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Communities of Practice Bibliography
including books, articles, and videos on theory, practice, examples, and so on...
... usually including comments, assessments, and links.


Communities of Practice - literature

Virtual communities of practice (VCoPs) in business have been shown to beeffective in improving knowledge sharing, thus reducing professional and structural isolation.This literature review will critically examine the current evidence relevant to virtualcommunities of practice in General Practice training, identify evidence-based principles thatmight guide their construction and suggest further avenues for research.

Knowledge Networks - literature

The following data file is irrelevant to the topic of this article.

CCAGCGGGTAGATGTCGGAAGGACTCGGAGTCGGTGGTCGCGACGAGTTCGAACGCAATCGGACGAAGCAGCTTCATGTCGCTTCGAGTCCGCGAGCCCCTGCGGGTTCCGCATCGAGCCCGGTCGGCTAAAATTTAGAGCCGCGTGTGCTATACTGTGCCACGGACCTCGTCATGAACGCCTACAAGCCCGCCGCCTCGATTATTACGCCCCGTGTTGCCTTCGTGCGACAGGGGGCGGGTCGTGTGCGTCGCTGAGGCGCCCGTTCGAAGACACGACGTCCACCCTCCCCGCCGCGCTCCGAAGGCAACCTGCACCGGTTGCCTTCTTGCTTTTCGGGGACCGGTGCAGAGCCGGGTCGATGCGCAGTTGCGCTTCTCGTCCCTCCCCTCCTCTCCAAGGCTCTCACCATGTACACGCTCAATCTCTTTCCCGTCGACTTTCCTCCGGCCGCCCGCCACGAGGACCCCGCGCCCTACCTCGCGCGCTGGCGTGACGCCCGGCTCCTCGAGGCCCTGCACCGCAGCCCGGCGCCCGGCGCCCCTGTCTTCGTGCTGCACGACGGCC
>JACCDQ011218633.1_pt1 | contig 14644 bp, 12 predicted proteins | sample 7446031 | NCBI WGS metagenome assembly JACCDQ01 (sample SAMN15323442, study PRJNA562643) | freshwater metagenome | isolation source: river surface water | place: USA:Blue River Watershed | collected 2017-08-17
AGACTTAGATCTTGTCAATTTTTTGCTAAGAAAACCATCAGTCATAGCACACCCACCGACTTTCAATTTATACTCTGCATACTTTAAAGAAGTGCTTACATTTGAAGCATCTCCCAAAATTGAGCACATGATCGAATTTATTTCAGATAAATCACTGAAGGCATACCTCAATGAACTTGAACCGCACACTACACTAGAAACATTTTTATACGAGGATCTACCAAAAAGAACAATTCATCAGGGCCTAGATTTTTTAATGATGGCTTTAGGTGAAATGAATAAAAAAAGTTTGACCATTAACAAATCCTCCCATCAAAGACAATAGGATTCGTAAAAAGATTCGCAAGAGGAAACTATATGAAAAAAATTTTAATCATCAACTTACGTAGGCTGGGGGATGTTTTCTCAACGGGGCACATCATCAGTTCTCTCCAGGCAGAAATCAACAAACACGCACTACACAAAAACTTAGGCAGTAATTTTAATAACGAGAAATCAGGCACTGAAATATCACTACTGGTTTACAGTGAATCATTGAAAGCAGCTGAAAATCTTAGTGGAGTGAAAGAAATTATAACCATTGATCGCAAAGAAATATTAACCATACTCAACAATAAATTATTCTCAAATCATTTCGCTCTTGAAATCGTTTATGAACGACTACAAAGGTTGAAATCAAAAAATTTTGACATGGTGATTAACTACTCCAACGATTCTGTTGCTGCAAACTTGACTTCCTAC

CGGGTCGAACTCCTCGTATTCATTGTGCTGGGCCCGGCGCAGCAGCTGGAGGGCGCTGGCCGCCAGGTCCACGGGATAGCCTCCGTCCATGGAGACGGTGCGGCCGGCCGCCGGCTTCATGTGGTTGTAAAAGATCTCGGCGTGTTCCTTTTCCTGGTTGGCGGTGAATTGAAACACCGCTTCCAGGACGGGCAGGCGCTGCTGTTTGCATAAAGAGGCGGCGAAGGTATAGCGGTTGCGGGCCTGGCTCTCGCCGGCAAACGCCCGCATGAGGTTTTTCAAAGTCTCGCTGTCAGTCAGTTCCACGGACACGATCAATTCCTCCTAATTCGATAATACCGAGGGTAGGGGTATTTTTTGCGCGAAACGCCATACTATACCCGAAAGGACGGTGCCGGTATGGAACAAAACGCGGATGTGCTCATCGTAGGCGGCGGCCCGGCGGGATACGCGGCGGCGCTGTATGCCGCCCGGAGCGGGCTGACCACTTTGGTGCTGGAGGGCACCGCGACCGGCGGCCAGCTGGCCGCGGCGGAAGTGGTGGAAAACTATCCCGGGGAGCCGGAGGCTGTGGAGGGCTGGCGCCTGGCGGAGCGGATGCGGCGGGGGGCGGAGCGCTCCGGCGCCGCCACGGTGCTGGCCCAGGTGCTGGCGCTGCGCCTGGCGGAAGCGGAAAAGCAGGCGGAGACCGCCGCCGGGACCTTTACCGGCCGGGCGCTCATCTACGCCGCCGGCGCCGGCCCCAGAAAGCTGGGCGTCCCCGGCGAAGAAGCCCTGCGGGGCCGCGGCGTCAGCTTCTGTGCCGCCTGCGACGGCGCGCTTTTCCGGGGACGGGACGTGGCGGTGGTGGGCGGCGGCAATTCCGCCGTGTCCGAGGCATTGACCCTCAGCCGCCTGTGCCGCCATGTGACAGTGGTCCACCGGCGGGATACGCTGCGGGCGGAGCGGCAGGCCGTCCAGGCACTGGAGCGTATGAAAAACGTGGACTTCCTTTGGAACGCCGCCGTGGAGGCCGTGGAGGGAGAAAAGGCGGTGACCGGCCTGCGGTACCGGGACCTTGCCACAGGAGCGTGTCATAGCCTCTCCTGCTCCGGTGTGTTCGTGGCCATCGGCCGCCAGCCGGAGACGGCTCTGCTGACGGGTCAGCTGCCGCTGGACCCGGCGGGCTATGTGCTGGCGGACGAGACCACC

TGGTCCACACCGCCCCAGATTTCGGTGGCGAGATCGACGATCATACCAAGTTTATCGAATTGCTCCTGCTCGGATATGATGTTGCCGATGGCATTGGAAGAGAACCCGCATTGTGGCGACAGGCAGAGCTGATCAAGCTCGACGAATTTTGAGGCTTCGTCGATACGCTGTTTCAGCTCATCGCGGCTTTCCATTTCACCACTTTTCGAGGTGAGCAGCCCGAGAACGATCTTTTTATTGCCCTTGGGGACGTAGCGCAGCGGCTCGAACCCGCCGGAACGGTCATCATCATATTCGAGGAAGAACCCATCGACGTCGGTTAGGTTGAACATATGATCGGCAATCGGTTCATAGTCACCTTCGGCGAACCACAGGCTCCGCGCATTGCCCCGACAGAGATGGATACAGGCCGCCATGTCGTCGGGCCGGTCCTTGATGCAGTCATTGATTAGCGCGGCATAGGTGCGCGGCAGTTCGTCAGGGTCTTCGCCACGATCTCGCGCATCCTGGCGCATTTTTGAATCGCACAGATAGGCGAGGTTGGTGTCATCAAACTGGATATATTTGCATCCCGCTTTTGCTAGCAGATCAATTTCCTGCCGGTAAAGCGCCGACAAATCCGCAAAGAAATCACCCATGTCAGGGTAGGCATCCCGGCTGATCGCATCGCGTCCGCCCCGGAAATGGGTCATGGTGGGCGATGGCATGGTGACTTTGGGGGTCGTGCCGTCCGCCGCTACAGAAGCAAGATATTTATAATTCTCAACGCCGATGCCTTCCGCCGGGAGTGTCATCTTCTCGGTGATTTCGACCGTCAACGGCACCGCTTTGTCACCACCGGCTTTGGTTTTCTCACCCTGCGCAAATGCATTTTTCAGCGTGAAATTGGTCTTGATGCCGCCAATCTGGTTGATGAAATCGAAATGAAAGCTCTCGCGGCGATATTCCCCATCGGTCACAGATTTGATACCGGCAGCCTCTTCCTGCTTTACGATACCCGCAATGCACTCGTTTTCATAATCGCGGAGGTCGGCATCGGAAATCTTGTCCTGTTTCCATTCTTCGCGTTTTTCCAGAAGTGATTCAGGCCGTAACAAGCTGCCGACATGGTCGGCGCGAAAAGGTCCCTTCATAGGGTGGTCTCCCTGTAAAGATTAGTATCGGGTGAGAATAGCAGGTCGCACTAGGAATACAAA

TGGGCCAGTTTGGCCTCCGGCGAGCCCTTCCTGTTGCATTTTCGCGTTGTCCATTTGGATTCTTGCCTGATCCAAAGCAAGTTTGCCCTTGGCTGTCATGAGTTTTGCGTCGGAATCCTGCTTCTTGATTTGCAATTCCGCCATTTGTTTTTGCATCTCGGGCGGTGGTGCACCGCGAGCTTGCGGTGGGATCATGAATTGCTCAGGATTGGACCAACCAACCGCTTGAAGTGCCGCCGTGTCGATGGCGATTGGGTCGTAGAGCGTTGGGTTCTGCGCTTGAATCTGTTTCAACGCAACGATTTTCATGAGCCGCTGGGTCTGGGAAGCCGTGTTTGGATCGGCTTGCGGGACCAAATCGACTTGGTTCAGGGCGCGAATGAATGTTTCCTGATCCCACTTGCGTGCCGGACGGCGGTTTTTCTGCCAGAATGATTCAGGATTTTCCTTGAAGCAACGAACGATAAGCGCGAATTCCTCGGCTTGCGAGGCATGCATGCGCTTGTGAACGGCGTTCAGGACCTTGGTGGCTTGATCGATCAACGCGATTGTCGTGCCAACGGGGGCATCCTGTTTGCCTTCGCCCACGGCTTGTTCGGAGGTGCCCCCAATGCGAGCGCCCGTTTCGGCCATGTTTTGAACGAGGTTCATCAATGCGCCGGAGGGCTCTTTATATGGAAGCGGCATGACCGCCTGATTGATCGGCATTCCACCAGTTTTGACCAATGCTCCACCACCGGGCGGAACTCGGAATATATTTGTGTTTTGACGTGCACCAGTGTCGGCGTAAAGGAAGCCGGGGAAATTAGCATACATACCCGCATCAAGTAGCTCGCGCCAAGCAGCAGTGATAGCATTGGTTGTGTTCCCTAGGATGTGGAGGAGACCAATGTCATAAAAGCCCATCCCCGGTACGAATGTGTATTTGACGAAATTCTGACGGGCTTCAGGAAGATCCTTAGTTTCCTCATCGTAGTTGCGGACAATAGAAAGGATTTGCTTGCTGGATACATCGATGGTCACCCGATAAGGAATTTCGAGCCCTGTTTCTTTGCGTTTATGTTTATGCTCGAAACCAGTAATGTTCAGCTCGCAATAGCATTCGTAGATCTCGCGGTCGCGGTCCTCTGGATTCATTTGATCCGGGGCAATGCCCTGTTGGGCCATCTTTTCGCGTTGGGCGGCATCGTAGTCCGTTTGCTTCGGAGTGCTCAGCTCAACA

This 83 page report by Robeson has an excellent glossary including a definition of networks, networking, network of practice (pp. 57-58) and community of practice, which are further explained throughout the paper. The author, Robeson, advises that it doesn't matter what definition you use, it is important that "meanings are clarified for members and the terms are used consistently" (p. 15). </dd>

Also see: Networks Digest (Issue 1, 2005 to Issue 35, 2007) for user friendly two page articles on networks and CoPs. </dd>

Knowledge Networks / CoP – examples

The NICS Emergency Department Collaborative established a network of multidisciplinary teams from 47 emergency departments across the country. This provided members of the collaborative network access to evidence, clinical information, resources and tools to improve practice. NICS seeks to establish an Emergency Care community of practice to build on the work of the Emergency Department Collaborative and extend the network to all emergency departments across the spectrum of emergency care needs from rural and remote to metropolitan settings. </dd>